Hayward v. Lee County Sheriff's Office et al, No. 2:2014cv00244 - Document 62 (M.D. Fla. 2017)

Court Description: OPINION AND ORDER granting 54 defendants' Motion for Judgment on the Pleadings. The Clerk is directed to enter judgment in favor of defendants and against plaintiff, terminate all pending motions and deadlines, and close the file. See Opinion and Order for details. (AMB)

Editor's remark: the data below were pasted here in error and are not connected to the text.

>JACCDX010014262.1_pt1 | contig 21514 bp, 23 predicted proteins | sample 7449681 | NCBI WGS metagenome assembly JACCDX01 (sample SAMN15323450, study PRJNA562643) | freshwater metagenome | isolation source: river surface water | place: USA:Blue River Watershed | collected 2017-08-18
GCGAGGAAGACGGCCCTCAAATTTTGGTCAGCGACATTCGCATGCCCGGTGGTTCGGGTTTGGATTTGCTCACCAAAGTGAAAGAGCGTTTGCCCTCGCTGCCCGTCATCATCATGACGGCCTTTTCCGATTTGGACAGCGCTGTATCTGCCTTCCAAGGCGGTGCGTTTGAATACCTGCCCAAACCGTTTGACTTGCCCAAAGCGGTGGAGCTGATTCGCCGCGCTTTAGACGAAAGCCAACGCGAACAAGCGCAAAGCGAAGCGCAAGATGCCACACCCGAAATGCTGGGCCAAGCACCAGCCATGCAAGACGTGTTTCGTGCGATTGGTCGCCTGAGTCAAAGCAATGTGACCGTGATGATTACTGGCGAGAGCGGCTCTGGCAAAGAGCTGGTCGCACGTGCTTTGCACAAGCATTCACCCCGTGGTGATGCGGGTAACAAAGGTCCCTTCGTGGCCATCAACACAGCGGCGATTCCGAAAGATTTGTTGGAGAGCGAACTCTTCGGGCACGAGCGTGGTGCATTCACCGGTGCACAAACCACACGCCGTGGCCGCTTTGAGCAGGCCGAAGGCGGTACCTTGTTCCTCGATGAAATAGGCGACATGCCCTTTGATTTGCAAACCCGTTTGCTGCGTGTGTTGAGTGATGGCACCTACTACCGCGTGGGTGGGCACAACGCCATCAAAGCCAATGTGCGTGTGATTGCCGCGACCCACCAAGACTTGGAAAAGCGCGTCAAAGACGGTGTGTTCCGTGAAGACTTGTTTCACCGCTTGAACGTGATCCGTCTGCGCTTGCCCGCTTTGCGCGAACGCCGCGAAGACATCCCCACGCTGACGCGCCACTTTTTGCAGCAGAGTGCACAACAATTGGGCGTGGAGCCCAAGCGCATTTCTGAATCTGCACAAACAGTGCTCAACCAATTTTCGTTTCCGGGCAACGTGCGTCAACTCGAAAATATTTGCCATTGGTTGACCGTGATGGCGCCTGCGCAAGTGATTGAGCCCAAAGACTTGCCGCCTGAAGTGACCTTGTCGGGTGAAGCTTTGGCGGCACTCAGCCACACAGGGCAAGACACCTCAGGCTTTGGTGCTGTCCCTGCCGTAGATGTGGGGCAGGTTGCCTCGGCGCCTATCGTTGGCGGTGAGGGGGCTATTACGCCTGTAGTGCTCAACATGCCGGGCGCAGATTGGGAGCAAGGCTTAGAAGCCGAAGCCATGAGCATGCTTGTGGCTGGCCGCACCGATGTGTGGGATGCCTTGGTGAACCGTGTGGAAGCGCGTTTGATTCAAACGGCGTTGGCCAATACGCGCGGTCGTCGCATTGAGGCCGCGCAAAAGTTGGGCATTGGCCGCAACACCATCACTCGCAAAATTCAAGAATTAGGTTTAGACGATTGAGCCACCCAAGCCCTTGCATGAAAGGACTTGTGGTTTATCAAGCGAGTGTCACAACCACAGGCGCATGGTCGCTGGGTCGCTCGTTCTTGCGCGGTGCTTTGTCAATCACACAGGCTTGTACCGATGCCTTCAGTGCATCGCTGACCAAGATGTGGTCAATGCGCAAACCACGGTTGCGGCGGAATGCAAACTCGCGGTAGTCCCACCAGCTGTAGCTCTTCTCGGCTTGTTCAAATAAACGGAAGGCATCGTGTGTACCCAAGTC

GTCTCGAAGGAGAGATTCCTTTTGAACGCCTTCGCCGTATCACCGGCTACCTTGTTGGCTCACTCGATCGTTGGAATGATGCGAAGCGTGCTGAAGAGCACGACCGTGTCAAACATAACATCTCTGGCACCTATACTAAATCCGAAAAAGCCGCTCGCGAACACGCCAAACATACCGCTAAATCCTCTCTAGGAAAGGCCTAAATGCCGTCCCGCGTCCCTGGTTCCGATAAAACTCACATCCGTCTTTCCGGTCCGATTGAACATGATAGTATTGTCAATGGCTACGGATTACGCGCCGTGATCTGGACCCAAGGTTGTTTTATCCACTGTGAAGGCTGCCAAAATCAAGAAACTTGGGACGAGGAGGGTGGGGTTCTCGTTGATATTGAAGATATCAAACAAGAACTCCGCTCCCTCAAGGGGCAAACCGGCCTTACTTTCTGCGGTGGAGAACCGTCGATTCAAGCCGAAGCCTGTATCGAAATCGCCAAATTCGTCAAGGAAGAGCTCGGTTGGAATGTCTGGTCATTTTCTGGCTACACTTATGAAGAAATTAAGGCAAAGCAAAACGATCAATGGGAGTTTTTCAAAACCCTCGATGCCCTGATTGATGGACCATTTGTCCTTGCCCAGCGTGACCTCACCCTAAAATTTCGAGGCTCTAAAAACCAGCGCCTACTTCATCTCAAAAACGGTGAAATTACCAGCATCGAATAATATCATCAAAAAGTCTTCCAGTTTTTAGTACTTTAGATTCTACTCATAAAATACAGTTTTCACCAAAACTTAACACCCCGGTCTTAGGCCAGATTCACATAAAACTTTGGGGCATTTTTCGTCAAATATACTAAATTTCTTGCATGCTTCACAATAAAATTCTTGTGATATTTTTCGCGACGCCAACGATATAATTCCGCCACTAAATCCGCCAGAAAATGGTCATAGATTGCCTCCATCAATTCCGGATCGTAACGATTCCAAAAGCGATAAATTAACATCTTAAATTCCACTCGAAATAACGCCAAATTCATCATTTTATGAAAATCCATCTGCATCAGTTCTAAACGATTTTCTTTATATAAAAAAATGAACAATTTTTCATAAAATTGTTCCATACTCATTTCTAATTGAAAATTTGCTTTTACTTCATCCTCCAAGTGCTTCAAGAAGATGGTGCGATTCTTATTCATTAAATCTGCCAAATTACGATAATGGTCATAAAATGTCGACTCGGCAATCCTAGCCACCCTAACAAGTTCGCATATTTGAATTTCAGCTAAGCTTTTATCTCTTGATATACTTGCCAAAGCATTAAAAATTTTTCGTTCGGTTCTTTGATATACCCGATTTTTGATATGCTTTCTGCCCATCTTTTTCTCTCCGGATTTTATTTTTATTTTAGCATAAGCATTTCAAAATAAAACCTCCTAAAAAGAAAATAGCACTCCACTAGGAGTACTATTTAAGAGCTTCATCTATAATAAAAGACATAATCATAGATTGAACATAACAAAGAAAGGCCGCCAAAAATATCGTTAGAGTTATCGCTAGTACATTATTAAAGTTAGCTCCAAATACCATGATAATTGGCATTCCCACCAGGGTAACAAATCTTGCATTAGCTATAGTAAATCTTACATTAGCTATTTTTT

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UNITED STATES DISTRICT COURT MIDDLE DISTRICT OF FLORIDA FORT MYERS DIVISION AHMAD HAYWARD, Plaintiff, v. Case No: 2:14-cv-244-FtM-29MRM LEE COUNTY SHERIFF’S OFFICE, RYAN LOWE, KEITH DUNN, and RICH SNYDER, Defendants. OPINION AND ORDER This matter comes before the Court on defendants' Motion for Judgment on the Pleadings (Doc. #54) filed on July 20, 2017. Plaintiff filed a Response on September 25, 2017. (Doc. #58.) For the reasons set forth below, defendants’ Motion for Judgment on the Pleadings (Doc. #54) is granted. I. On February 13, 2009, Ahmad Hayward (plaintiff), accompanied by a friend, Patrick Towns (Towns), drove to Fort Myers Beach to pick up money from an unknown person. (Doc. #1, ¶¶ 7-13.) Plaintiff was unaware that the Lee County Sheriff’s Office was working with a confidential informant, and that the meeting was part of an anticipated drug deal. (Id. ¶¶ 14-17.) Defendant officers stopped and detained plaintiff, even though they did not have a physical description of plaintiff and his vehicle did not match the description of the anticipated drug supplier’s vehicle. (Id. ¶¶ 22-23.) When asked by officers, plaintiff denied having drugs in the vehicle. (Id. ¶¶ 24-25.) did not disclose any drugs. A K-9 search of the vehicle (Id. ¶¶ 26-27.) Despite not locating any drugs on plaintiff’s person, Towns’ person, or in the vehicle, defendants took Hayward and Towns into custody and seized the vehicle. (Id. ¶¶ 27, 29-30.) When questioned at the police station, plaintiff denied any involvement with drugs and invoked his right to counsel. (Id. ¶¶ 31-32.) second search of the vehicle again did not reveal any drugs. ¶ 33.) A (Id. Later, in exchange for immunity, Towns admitted that his previous statement was false and confessed that drugs were hidden in the headliner of plaintiff’s vehicle. (Id. ¶¶ 35-37.) Acting on this information, defendants searched the vehicle a third time and located heroin in the headliner. released from custody. (Id. ¶ 38.) Towns was then (Id. ¶ 39.) Plaintiff was charged with “conspiracy to traffic, traffic in heroin, public order crime, and driving while license was suspended or revoked.” (Id. ¶ 40.) Towns subsequently signed a notarized statement stating that he had lied to the defendants, that the drugs found in the vehicle in fact belonged to him, and that plaintiff had no knowledge of the drugs. (Id. ¶ 41.) Plaintiff was acquitted by a jury of the drug trafficking charge on August 12, 2010. (Id. ¶ 43.) - 2 - On May 5, 2014, plaintiff filed a Complaint (Doc. #1) asserting claims against defendants Ryan Lowe (Lowe), Keith Dunn (Dunn), and Rich Snyder (Snyder) for illegal search (Count I), illegal seizure (Count II), false arrest (Count III), civil conspiracy (Count IV), and seeking to impose respondeat superior liability on Lee County Sheriff’s Department (Count V). 46-63.) (Id. ¶¶ On June 30, 2017, this Court granted in part defendants’ Amended Motion to Dismiss, and dismissed Counts I and III with prejudice. (Doc. #52.) On July 20, 2017, defendants filed a Motion for Judgment on the Pleadings, seeking judgment on the remaining counts — Counts II, IV, and V. (Doc. #54.) II. The Federal Rules of Civil Procedure provide that “[a]fter the pleadings are closed-but early enough not to delay trial-a party may move for judgment on the pleadings.” 12(c). no Fed. R. Civ. P. “Judgment on the pleadings is appropriate when there are material facts by considering the in dispute, and substance any judicially noticed facts.” of judgment the Hawthorne may be rendered pleadings v. Mac and Adjustment, Inc., 140 F.3d 1367, 1370 (11th Cir. 1998); e.g., Betts v. Hall, No. 3:14cv33/MCR/EMT, 2015 WL 3447500, at *5 & n.2 (N.D. Fla. May 27, 2015). Public records are among the permissible facts that a district court may take judicial notice of and consider when ruling on a motion for judgment on the pleadings. See Bryant v. Avado - 3 - Brands, Inc., 187 F.3d 1271, 1279-80 (11th Cir. 1999); Blue Hill Invs., Ltd. v. Silva, No. 1:15-CV-20733-KKM, 2015 WL 9319394, at *2 (S.D. Fla. Dec. 23, 2015). When reviewing a motion for judgment on the pleadings, the court must view the facts in a light most favorable to the nonmoving party. Hawthorne, 140 F.3d at 1370. A judgment on the pleadings can be granted only if the nonmoving party can prove no set of facts which would allow it to prevail. Palmer & Cay, Inc. v. Marsh & McLennan Cos., Inc., 404 F.3d 1297, 1303 (11th Cir. 2005) (citations omitted). Because the plaintiff is proceeding pro se, the Court reads his pleadings liberally and adopts a less stringent standard than it would for one drafted by an attorney. Jones v. Fla. Parole Comm’n, 787 F.3d 1105, 1007 (11th Cir. 2015). Pro se parties are still required to conform to the procedural rules. Hickman v. Hickman, 563 F. App’x 742, 743 (11th Cir. 2014) (internal quotation marks and citations omitted). Defendants request this Court to enter a judgment on the pleadings because the remaining counts of federal false arrest,1 As previously stated, Count II alleges that defendants illegally seized plaintiff in violation of the Fourth Amendment by taking plaintiff into custody when the facts did not justify such a seizure. (Doc. #1, p. 9.) This is essentially a federal claim for false arrest, which arises when an arrest occurs without a warrant and without probable cause. Brown v. City of Huntsville, 608 F.3d 724, 734 (11th Cir. 2010). 1 - 4 - civil conspiracy, and respondeat applicable statute of limitations. superior are barred by the statute of (Doc. #54.) A. Length of Statutes of Limitations As previously discussed, the applicable limitations for each of the plaintiff’s causes of action is four years. (Doc. # 52, pp. 6-7); see Wallace v. Kato, 549 U.S. 384, 387 (2007) (stating that the statute of limitations for a § 1983 cause of action is that “which the State provides for personalinjury torts”); Chappell v. Rich, 340 F.3d 1279, 1283 (11th Cir. 2003) (stating “Florida’s four-year statute of limitations applies to such claims of deprivation of rights under 42 U.S.C. [§] 1983”); Navarro v. City of Riviera Beach, 192 F. Supp. 3d 1353, 1364–65 (S.D. Fla. 2016) (four-year statute of limitations for claims of false arrest); Baez v. Root, No. 13-81158-CIV, 2014 WL 1414433, at *2 (S.D. Fla Apr., 11 2014) (citation omitted) (four year statute of limitations for civil conspiracy claims). B. Dates of Accrual Defendants assert that plaintiff’s claim for federal false arrest accrued on March 12, 2009, and therefore the false arrest claim filed on May 5, 2014 is barred by the statute of limitations. (Doc. #54, pp. 4-5.) It is well-established that while state law governs the length of the statute of limitations period, federal law governs the date it begins to run or accrue. Rozar v. Mullis, 85 F.3d 556, 561 - 5 - (11th Cir. 1996). Under federal law, the statute of limitations period accrues when the plaintiff has “a complete and present cause of action.” omitted). Wallace, 549 U.S. at 388 (internal citations The statute of limitations begins to run for a federal false arrest claim when the false imprisonment comes to an end. White v. Hiers, 652 F. App’x 784, 786 (11th Cir. 2016) (citing Wallace, 549 U.S. at 388, 389). “[A] false imprisonment ends once the victim becomes held pursuant to [legal] process —when, for example, he is bound over by a magistrate or arraigned on charges.” Wallace, 549 U.S. at 389 (emphasis omitted). In their Motion for Judgment on the Pleadings, defendants assert that the statute of limitations for plaintiff’s federal false arrest claim began to run on March 12, 2009. 3-4; Doc. #54-1.) (Doc. #54, pp. Although this date was not within the four corners of plaintiff’s Complaint, it is contained in public court records from plaintiff’s state court criminal case. (Doc. #54, p. 4 n.1; Doc. #54-1.) Therefore, the Court takes judicial notice of the following dates, each of which is contained within the public records of the state court: (1) On February 14, 2009, plaintiff had an initial appearance where the magistrate judge reviewed plaintiff’s charges and fixed the amount of his bond, and plaintiff was bound over for arraignment on bond; (2) On March 12, 2009, a public defender entered a notice of appearance and plaintiff entered a plea of not guilty; (3) On June 15, 2009, - 6 - plaintiff waived his arraignment. Regardless of the specific date utilized, plaintiff did not file his Complaint until May 5, 2014, more than a year after the applicable statute of limitations had run for his federal false arrest claim. White, 652 F. App’x at 786 (finding statute of limitations began to run on date magistrate judge reviewed charges, fixed amount of bond, and plaintiff was release on bail). As a result, the Court finds that Count II is barred by the statute of limitations, unless plaintiff is entitled to equitable tolling. Additionally, because the only remaining portions of plaintiff’s claims for civil conspiracy and respondeat superior are those relating to plaintiff’s federal false arrest claims, counts IV and V are also barred by the statute of limitations, unless tolled. the last (Doc. #52, pp. 10-12.) element constituting a As discussed previously, cause of action for civil conspiracy “will necessarily be the injury to the plaintiff.” Armbrister v. Roland Int’l Corp., 667 F. Supp. 802, 809 (M.D. Fla. 1988). Plaintiff bases his civil conspiracy claim on his allegations of false arrest, the injury for which potentially lasted until plaintiff was held pursuant to legal process. Therefore, plaintiff’s claim for civil conspiracy is barred by the statute of limitations. Similarly, any attempt to assert respondeat superior liability based on the federal false arrest claim is also untimely unless tolled. - 7 - C. Equitable Tolling As previously discussed by this Court, “we look to state law for statutory tolling rules in § 1983 actions.” Seibert v. Comm’r, Ga. Dep’t of Corr., 680 F. App’x 837, 839 (11th Cir. 2017). Florida Statute § 95.051 lists the following circumstances for which a party may be entitled to equitable tolling: (1) The running of the time under any statute of limitations except ss. 95.281, 95.35, and 95.36 is tolled by: (a) Absence from the state of the person to be sued. (b) Use by the person to be sued of a false name that is unknown to the person entitled to sue so that process cannot be served on the person to be sued. (c) Concealment in the state of the person to be sued so that process cannot be served on him or her. (d) The adjudicated incapacity, before the cause of action accrued, of the person entitled to sue. In any event, the action must be begun within 7 years after the act, event, or occurrence giving rise to the cause of action. (e) Voluntary payments by the alleged father of the child in paternity actions during the time of the payments. (f) The payment of any part of the principal or interest of any obligation or liability founded on a written instrument. (g) The pendency of any arbitral proceeding pertaining to a dispute that is the subject of the action. (h) The period of an intervening bankruptcy tolls the expiration period of a tax certificate under s. 197.482 and any proceeding or process under chapter 197. (i) The minority or previously adjudicated incapacity of the person entitled to sue during any period of time in which a parent, guardian, or guardian ad litem does not exist, - 8 - has an interest adverse to the minor or incapacitated person, or is adjudicated to be incapacitated to sue; except with respect to the statute of limitations for a claim for medical malpractice as provided in s. 95.11. In any event, the action must be begun within 7 years after the act, event, or occurrence giving rise to the cause of action. Fla. Stat. § 95.051. As previously held, the Court does not find that plaintiff has set forth allegations to warrant tolling or estoppel. (Doc. #52, pp. 12-15.) Accordingly, the Court grants defendants’ Motion for Judgment on the Pleadings. (Doc. #54.) Accordingly, it is hereby ORDERED AND ADJUDGED: 1. Defendants' Motion for Judgment on the Pleadings (Doc. #54) is GRANTED. 2. and The Clerk shall enter judgment in favor of defendants against plaintiff, terminate all pending motions and deadlines, and close the file. DONE and ORDERED at Fort Myers, Florida, this __30th__ day of October, 2017. Copies: Parties of Record - 9 -